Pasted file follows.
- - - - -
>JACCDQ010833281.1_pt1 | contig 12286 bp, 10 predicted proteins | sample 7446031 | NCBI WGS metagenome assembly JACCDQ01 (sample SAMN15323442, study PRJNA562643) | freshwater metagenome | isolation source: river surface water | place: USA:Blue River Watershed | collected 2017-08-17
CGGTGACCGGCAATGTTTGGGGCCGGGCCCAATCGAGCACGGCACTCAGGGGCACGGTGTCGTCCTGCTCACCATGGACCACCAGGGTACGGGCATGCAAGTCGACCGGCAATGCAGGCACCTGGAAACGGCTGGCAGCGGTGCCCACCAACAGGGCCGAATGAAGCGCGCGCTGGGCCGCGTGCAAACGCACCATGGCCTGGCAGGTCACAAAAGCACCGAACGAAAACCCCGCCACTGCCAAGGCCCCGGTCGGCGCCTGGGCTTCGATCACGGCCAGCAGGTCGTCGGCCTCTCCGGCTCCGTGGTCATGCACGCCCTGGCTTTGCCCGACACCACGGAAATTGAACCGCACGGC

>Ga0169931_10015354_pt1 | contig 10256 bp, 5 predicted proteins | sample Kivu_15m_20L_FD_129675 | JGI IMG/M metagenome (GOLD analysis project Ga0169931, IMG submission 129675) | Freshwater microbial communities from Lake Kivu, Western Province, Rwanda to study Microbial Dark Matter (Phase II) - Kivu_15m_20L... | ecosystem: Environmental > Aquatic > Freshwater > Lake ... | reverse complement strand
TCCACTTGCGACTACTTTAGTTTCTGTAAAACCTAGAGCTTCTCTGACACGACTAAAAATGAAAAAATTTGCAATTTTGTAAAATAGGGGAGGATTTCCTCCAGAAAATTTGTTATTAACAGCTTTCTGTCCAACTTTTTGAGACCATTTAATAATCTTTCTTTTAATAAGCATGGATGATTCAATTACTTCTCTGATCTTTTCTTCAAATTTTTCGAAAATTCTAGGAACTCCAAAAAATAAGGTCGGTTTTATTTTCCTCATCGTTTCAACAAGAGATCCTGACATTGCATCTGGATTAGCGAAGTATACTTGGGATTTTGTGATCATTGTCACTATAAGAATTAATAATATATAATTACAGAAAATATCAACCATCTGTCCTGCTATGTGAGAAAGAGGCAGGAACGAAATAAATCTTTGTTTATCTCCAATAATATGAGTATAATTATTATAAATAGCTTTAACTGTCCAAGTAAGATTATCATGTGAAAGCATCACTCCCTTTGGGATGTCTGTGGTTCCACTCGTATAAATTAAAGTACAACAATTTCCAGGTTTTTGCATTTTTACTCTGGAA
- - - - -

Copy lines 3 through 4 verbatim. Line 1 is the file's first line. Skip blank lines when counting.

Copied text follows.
>Ga0169931_10015354_pt1 | contig 10256 bp, 5 predicted proteins | sample Kivu_15m_20L_FD_129675 | JGI IMG/M metagenome (GOLD analysis project Ga0169931, IMG submission 129675) | Freshwater microbial communities from Lake Kivu, Western Province, Rwanda to study Microbial Dark Matter (Phase II) - Kivu_15m_20L... | ecosystem: Environmental > Aquatic > Freshwater > Lake ... | reverse complement strand
TCCACTTGCGACTACTTTAGTTTCTGTAAAACCTAGAGCTTCTCTGACACGACTAAAAATGAAAAAATTTGCAATTTTGTAAAATAGGGGAGGATTTCCTCCAGAAAATTTGTTATTAACAGCTTTCTGTCCAACTTTTTGAGACCATTTAATAATCTTTCTTTTAATAAGCATGGATGATTCAATTACTTCTCTGATCTTTTCTTCAAATTTTTCGAAAATTCTAGGAACTCCAAAAAATAAGGTCGGTTTTATTTTCCTCATCGTTTCAACAAGAGATCCTGACATTGCATCTGGATTAGCGAAGTATACTTGGGATTTTGTGATCATTGTCACTATAAGAATTAATAATATATAATTACAGAAAATATCAACCATCTGTCCTGCTATGTGAGAAAGAGGCAGGAACGAAATAAATCTTTGTTTATCTCCAATAATATGAGTATAATTATTATAAATAGCTTTAACTGTCCAAGTAAGATTATCATGTGAAAGCATCACTCCCTTTGGGATGTCTGTGGTTCCACTCGTATAAATTAAAGTACAACAATTTCCAGGTTTTTGCATTTTTACTCTGGAA